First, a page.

by Katarina Lee •
Both international and domestic surrogacy suffers from a vast lack of legal regulation. Looking abroad, most countries do not possess laws that address surrogacy and, domestically, there are huge variances amongst the states. This lack of legalization or criminalization has resulted in fertility clinics and practitioners setting up shop without any consistency, standards or protections. In recent history, surrogacy hot spots have included countries such as India, Thailand and Mexico. Why these countries? There are two reasons why intended parents typically procure a foreign surrogate: (1) reduced cost and/or (2) surrogacy is illegal in the home country of the intended parent(s). However, as recently portrayed in the media, going abroad to procure a surrogate can open up a plethora of legal issues when countries’ laws conflict or new legislation is passed, most specifically with determining legal parenthood of the child.
One of the most public changes in surrogacy regulation was the recent decision in Thailand to prohibit international commercial surrogacy. The primary catalyst for the Thai government to act was the recent Baby Gammy case. Baby Gammy is a child born to a Thai surrogate with Australian intended parents. She and her twin were born in Thailand, but when Baby Gammy’s intended parents discovered that she was born with Down Syndrome, her parents abandoned her and took her “healthy” twin back to Australia. Further adding to the horror of the Baby Gammy case, was that the twins’ intended father is a previously convicted child sex offender. Notably, commercial surrogacy is illegal in Australia, meaning that Baby Gammy’s intended parents went to Thailand to circumvent Australian law. Under Australian law, when an intended parent uses a foreign paid surrogate they are not recognized as the legal parent of the child in Australia, regardless if the intended parent and child are genetically related. Furthermore, the intended parents risk potential criminal charges. These laws are in place to act as a deterrent for Australians wishing to use a commercial surrogate abroad.
The Baby Gammy scandal, along with other media exposes of surrogacy scandals in Thailand resulted in Thailand changing its law. As of July 30th 2015, Thailand will only permit “Thai heterosexual couples married for more than three years” to procure a surrogate. Those who violate the new law may be subject to “10 years in prison and a fine of up to 200,000 baht ($6,200).” Notably, the new law also grants intended parents full parental rights of the child when the child is born. Determining parenthood is often the main legal concern regarding surrogacy. Prior to the new law, the previous Thai law granted that the surrogate mother was the legal mother of the child, regardless of the genetic mother or intended parent(s). This has left a male homosexual couple in Thailand unable to take their intended child out of Thailand because the Thai surrogate refuses to sign the necessary paperwork. The child was born to the surrogate under the old law granting her legal motherhood over the child. Thailand is unlike many countries in that there is a clear ruling on who is the legal parent in surrogacy situations. However, the clear switch in granting legal parenthood evidences the difficulty in determining who the legal parent should be.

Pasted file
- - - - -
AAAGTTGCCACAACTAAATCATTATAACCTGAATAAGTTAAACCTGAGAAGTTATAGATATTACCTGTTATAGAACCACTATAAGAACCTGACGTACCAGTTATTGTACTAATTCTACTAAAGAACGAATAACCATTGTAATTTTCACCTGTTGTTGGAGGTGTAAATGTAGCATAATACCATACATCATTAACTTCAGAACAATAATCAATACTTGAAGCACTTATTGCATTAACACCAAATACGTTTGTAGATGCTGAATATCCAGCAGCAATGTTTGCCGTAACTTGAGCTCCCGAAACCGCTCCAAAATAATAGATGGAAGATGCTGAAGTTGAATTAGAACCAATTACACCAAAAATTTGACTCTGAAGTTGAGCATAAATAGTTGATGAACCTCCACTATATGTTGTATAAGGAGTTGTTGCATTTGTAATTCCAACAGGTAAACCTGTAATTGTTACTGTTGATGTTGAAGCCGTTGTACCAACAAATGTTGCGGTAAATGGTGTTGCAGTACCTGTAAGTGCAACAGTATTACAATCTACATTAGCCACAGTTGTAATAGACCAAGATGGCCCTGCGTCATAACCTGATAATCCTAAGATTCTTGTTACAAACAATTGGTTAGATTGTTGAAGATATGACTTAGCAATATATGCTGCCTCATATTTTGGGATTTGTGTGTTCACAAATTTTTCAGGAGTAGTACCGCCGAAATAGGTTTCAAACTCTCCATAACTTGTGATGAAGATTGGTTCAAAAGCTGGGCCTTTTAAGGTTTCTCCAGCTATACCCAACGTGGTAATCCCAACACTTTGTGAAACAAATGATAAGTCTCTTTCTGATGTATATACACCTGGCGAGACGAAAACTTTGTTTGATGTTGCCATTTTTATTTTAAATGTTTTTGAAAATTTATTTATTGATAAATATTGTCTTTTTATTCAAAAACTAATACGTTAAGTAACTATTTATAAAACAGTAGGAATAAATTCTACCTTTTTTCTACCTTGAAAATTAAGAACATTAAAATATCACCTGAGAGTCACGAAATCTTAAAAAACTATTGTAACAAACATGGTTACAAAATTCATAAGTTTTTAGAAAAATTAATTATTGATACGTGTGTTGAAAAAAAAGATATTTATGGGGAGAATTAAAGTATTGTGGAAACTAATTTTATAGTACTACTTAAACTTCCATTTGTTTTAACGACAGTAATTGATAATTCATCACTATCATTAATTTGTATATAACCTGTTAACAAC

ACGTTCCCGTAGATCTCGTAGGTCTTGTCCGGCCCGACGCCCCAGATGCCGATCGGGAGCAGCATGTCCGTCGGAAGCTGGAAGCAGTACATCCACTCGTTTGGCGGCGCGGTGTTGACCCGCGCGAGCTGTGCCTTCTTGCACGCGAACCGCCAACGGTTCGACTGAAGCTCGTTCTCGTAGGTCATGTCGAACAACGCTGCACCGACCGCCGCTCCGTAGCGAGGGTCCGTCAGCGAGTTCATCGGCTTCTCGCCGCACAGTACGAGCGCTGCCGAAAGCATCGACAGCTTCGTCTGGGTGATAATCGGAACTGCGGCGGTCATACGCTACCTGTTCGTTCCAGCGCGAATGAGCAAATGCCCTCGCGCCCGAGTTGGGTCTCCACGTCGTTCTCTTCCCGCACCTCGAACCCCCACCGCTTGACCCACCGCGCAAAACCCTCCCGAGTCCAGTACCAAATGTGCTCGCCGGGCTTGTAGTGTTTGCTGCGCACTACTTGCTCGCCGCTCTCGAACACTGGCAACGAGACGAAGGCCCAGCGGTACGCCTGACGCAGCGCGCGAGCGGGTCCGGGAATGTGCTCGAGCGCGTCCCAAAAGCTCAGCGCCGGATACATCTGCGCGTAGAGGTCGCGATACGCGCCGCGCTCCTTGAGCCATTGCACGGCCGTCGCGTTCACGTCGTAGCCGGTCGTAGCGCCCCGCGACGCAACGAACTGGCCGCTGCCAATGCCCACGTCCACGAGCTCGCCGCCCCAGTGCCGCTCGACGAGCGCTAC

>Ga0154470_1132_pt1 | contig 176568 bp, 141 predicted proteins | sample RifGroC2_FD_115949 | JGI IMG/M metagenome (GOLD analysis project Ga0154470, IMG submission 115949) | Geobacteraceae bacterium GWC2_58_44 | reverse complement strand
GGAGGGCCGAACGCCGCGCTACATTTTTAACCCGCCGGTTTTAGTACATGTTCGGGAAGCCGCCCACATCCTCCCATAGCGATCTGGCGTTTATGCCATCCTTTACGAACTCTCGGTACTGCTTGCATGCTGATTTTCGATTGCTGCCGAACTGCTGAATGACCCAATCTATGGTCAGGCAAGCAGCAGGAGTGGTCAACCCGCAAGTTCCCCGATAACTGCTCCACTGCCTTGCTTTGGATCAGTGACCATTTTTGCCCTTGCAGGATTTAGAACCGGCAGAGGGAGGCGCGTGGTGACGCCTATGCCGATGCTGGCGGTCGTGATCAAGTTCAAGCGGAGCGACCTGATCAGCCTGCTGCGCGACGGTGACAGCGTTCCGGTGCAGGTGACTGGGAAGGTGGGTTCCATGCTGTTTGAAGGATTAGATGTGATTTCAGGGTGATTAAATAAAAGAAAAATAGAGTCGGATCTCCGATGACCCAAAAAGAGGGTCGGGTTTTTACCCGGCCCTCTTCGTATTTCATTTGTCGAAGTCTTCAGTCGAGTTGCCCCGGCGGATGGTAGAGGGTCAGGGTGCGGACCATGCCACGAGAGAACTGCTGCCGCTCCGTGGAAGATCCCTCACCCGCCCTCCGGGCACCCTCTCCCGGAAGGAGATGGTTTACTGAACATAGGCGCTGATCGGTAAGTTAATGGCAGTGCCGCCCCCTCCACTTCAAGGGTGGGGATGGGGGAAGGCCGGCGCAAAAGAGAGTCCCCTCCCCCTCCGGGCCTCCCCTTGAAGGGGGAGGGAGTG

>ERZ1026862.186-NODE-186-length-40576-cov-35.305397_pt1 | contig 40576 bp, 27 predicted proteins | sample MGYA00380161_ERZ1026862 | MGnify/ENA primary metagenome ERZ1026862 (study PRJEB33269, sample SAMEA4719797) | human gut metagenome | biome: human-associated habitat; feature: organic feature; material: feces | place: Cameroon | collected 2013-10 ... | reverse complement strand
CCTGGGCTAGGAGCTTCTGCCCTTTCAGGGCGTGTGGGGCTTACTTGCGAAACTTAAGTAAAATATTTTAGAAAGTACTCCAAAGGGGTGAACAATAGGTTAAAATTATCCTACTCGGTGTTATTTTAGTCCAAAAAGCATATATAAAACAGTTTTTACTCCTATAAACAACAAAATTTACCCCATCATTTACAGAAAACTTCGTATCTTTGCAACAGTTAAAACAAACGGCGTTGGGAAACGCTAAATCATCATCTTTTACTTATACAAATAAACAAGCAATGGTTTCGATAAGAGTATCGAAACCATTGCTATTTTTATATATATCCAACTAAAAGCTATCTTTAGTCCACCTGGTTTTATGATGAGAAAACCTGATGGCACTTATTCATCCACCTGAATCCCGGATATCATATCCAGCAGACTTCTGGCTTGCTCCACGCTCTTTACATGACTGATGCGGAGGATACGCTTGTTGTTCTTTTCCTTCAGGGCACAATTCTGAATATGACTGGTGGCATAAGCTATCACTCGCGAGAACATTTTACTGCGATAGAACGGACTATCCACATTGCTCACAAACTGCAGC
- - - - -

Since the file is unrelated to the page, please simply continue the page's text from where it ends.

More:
Regardless of how one views surrogacy from an ethical perspective, it is important to discuss who should be the legal parent of a child born through surrogacy. There are three scenarios with gestational surrogacy and legal parenthood: (1) the intended child is the full genetic child of the intended parents; (2) the intended child is created through the donation of a sperm or egg cell fused with a sperm or egg cell of an intended parent, thus the child is only genetically related to one of the intended parents or a single intended parent; or (3) the child is not genetically related to the intended parent(s) because both a sperm and egg donor were used. As a result there can be up to three different parties with “interests” in a child: (1) the intended parent(s); (2) the surrogate; and (3) the gamete donor(s). Weighing the interests of these parties is needed to determine what is in the best interest of the child.